LISTEN to this week’s Sky Report
This is the Griffith Observatory Sky Report for the week ending Wednesday, February 22, 2012. Here is what’s happening in the skies of Southern California:
The brightest planet, Venus, and the second-brightest planet, Jupiter, continue to draw closer together and make an attractive sight shortly after sunset. The two are in the west-southwest, Venus below Jupiter, and set in the west and west-northwest at 9:00 p.m. and 10:50 p.m., respectively. The apparent separation between the planets shrinks from 26 degrees to 20 degrees during the week. On Sunday, February 19, observers with telescopes can watch the tiny shadow of Jupiter’s moon Io cross the disk of Jupiter starting at 8:40 p.m., P.S.T.
At nightfall, the brilliant, sparkling star Sirius of Canis Major, the Big Dog, is visible in the south. The distinctive constellation Orion the Hunter is 23 degrees to the upper right of Sirius. This week, you can help fight light pollution by counting the stars that you can see in this region of the sky. This month’s Globe at Night campaign for observations runs through February 20. The Globe at Night website (which links to an App that will help you make and report your findings) is found at www.globeatnight.org.
The orange-hued planet Mars, in Leo the Lion, almost rivals Sirius in brightness, but shines with a steadier light. It attracts attention in the eastern sky by 8:00 p.m., and is best observed through a telescope when high in the south a couple hours before or after its transit, which occurs this week at about 1:30 a.m. Mars’ north polar cap and volcanic Tharsis region face Los Angeles during the best observing times.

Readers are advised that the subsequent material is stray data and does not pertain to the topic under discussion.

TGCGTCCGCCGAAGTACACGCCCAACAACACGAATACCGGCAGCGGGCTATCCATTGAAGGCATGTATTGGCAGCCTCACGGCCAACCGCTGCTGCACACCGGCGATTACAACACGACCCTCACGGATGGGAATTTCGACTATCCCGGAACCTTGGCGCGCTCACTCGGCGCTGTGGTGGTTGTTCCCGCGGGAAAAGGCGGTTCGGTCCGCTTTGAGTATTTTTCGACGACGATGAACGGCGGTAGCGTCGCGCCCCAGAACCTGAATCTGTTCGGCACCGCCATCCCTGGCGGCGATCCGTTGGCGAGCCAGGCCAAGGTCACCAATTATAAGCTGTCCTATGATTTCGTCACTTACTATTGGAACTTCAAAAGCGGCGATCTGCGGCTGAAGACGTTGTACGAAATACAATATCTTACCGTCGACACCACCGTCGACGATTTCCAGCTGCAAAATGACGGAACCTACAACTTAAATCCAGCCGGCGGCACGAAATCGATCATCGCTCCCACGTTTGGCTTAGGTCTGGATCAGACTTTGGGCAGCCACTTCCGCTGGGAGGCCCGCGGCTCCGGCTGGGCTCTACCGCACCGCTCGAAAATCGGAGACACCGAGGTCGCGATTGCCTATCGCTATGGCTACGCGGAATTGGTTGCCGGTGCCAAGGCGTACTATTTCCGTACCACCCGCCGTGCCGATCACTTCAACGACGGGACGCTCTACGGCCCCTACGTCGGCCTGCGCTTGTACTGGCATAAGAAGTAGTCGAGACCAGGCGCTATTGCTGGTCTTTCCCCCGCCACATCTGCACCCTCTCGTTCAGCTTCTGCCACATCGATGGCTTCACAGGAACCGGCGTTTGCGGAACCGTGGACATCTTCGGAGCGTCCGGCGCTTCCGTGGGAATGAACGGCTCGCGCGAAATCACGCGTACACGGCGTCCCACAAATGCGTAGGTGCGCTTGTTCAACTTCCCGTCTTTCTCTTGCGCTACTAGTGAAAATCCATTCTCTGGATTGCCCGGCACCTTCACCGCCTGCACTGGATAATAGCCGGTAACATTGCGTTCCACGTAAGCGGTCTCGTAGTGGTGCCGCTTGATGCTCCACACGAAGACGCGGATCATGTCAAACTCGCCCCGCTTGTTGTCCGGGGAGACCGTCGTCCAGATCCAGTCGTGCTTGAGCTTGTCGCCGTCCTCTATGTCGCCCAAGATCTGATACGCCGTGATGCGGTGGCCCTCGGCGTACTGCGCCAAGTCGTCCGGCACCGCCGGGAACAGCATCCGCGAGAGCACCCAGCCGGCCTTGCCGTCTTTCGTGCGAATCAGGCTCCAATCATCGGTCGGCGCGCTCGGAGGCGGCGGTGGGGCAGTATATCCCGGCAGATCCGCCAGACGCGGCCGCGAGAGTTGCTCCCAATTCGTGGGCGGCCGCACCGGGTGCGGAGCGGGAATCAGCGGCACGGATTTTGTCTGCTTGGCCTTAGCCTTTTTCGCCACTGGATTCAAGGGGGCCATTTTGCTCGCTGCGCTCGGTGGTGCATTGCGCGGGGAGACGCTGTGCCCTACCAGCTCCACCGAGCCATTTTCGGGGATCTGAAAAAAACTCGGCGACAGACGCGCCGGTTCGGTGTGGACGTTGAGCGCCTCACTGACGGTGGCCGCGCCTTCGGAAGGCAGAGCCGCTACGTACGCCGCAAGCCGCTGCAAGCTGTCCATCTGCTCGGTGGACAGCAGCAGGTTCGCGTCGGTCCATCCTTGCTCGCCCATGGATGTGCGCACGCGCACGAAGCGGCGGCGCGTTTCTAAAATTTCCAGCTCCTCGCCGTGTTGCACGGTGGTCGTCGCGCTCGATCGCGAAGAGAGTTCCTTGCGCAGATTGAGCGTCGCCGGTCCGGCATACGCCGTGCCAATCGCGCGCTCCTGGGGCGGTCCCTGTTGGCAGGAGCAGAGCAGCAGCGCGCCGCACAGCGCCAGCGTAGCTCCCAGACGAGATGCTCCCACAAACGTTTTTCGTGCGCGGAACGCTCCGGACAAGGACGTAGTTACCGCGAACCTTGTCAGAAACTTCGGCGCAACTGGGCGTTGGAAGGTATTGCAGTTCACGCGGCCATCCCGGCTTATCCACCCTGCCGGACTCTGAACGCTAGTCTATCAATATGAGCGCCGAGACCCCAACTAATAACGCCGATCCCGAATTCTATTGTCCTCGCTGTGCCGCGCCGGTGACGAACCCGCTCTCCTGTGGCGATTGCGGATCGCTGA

Planet Saturn, not far from Virgo the Maiden’s brightest star, Spica, is visible in the southeast before midnight and is high in the south at dawn. Its rings are tilted 15 degrees in our direction and are spectacular in almost any telescope.
The moon is visible as a waning crescent in the early morning until the 20th. It becomes new on the afternoon of the 21st. Its rising time advances about 45 minutes per night, from 2:29 a.m. to 5:31 a.m. between the 16th and the 20th.
Seventh magnitude-binocular-comet Garradd is circumpolar starting on Sunday the 19th, meaning that it is in the sky all night long staring on that date. It is best seen in the early morning, before moonrise, when it is about 35 degrees high in the northeast, to the upper right of the head of Draco the Dragon. Information for finding comet Garradd can be found under the astronomy links at www.heavens-above.com.
Monday is the 50th anniversary of the first American to orbit the earth, the flight of John Glenn in his project Mercury capsule, Friendship 7. To celebrate this event, I will deliver a free talk on Sunday, February 19, at 4:00 p.m. and repeated at 6:30 p.m. in Griffith Observatory’s Leonard Nimoy Event Horizon Theater. See you there.
Free public viewing of the sun during the day and of the moon, planets and other celestial objects at night, is available in clear weather, Wednesday through Sunday, through Griffith Observatory’s telescopes before 9:45 p.m. Check our website for our schedule. The next public star party of the Los Angeles Astronomical Society and the Sidewalk Astronomers is scheduled for Saturday, February 25.
The Sky Report is updated every Wednesday. It may be read and heard on our website, and is found by following the Sky Information links. From Griffith Observatory, I’m Anthony Cook, and I can be reached at email@example.com.